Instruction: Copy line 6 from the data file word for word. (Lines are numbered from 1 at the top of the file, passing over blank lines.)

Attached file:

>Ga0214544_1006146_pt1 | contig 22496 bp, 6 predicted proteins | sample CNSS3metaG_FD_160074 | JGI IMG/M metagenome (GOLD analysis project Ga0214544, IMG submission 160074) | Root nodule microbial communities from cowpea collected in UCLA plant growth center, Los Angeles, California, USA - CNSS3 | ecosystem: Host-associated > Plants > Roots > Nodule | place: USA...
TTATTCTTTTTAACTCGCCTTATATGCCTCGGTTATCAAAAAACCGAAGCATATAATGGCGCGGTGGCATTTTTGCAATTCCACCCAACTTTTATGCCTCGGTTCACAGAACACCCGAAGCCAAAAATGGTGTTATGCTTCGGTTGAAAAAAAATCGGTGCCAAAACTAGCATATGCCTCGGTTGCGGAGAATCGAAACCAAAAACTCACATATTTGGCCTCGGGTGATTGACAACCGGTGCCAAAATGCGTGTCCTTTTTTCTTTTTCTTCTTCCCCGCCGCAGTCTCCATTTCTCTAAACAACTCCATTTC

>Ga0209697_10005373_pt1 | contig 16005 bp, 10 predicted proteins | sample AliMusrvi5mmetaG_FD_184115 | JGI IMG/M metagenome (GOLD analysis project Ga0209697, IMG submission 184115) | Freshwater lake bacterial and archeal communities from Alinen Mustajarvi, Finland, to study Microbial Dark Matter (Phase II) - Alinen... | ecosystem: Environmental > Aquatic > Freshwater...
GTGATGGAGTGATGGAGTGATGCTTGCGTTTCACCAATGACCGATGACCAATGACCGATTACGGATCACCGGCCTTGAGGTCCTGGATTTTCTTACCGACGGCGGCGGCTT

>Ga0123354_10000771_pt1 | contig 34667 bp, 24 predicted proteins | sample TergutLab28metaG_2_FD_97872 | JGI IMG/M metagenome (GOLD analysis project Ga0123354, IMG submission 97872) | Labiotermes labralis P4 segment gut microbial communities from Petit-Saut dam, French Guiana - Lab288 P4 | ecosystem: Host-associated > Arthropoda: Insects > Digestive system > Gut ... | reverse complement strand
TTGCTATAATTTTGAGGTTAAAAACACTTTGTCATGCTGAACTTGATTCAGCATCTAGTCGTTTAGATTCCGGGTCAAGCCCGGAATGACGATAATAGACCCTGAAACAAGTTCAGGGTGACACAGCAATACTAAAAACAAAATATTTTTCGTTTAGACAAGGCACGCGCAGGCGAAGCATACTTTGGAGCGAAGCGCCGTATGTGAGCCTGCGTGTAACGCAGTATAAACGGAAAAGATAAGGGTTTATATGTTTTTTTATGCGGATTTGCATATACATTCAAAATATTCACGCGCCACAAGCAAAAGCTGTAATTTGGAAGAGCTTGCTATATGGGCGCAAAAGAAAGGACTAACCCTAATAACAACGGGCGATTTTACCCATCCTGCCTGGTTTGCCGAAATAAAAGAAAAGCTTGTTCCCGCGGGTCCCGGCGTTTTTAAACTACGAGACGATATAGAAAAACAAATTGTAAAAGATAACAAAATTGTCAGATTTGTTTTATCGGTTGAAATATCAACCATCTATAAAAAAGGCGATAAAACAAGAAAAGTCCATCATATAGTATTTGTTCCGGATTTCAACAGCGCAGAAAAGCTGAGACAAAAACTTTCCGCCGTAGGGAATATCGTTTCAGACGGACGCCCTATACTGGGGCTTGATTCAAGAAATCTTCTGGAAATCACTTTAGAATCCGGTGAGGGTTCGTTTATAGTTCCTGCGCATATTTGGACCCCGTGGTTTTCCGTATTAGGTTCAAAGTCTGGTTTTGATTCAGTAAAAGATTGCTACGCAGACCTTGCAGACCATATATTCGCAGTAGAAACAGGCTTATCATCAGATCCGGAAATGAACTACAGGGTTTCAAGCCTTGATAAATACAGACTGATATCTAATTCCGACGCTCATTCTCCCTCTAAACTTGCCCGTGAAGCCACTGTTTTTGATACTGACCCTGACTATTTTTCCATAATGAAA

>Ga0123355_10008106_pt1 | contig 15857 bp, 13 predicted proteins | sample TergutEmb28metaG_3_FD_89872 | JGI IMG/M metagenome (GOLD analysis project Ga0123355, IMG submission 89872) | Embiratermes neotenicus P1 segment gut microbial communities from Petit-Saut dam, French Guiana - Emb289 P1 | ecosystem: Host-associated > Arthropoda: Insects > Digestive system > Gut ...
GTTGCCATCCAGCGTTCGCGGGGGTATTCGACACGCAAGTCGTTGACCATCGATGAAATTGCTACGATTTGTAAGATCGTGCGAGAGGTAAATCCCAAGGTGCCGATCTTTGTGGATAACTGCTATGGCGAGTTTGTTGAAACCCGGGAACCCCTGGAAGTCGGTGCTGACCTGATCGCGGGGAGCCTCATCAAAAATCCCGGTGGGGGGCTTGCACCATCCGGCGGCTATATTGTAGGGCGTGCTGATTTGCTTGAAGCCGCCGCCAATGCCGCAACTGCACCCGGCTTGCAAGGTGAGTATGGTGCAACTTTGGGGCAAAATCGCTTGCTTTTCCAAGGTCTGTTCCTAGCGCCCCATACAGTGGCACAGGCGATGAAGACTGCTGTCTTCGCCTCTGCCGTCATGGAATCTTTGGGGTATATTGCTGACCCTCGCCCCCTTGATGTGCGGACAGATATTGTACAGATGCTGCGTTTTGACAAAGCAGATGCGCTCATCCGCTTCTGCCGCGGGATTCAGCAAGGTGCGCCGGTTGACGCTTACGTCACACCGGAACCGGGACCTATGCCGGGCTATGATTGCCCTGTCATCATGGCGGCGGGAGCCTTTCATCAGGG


TTGCTATAATTTTGAGGTTAAAAACACTTTGTCATGCTGAACTTGATTCAGCATCTAGTCGTTTAGATTCCGGGTCAAGCCCGGAATGACGATAATAGACCCTGAAACAAGTTCAGGGTGACACAGCAATACTAAAAACAAAATATTTTTCGTTTAGACAAGGCACGCGCAGGCGAAGCATACTTTGGAGCGAAGCGCCGTATGTGAGCCTGCGTGTAACGCAGTATAAACGGAAAAGATAAGGGTTTATATGTTTTTTTATGCGGATTTGCATATACATTCAAAATATTCACGCGCCACAAGCAAAAGCTGTAATTTGGAAGAGCTTGCTATATGGGCGCAAAAGAAAGGACTAACCCTAATAACAACGGGCGATTTTACCCATCCTGCCTGGTTTGCCGAAATAAAAGAAAAGCTTGTTCCCGCGGGTCCCGGCGTTTTTAAACTACGAGACGATATAGAAAAACAAATTGTAAAAGATAACAAAATTGTCAGATTTGTTTTATCGGTTGAAATATCAACCATCTATAAAAAAGGCGATAAAACAAGAAAAGTCCATCATATAGTATTTGTTCCGGATTTCAACAGCGCAGAAAAGCTGAGACAAAAACTTTCCGCCGTAGGGAATATCGTTTCAGACGGACGCCCTATACTGGGGCTTGATTCAAGAAATCTTCTGGAAATCACTTTAGAATCCGGTGAGGGTTCGTTTATAGTTCCTGCGCATATTTGGACCCCGTGGTTTTCCGTATTAGGTTCAAAGTCTGGTTTTGATTCAGTAAAAGATTGCTACGCAGACCTTGCAGACCATATATTCGCAGTAGAAACAGGCTTATCATCAGATCCGGAAATGAACTACAGGGTTTCAAGCCTTGATAAATACAGACTGATATCTAATTCCGACGCTCATTCTCCCTCTAAACTTGCCCGTGAAGCCACTGTTTTTGATACTGACCCTGACTATTTTTCCATAATGAAA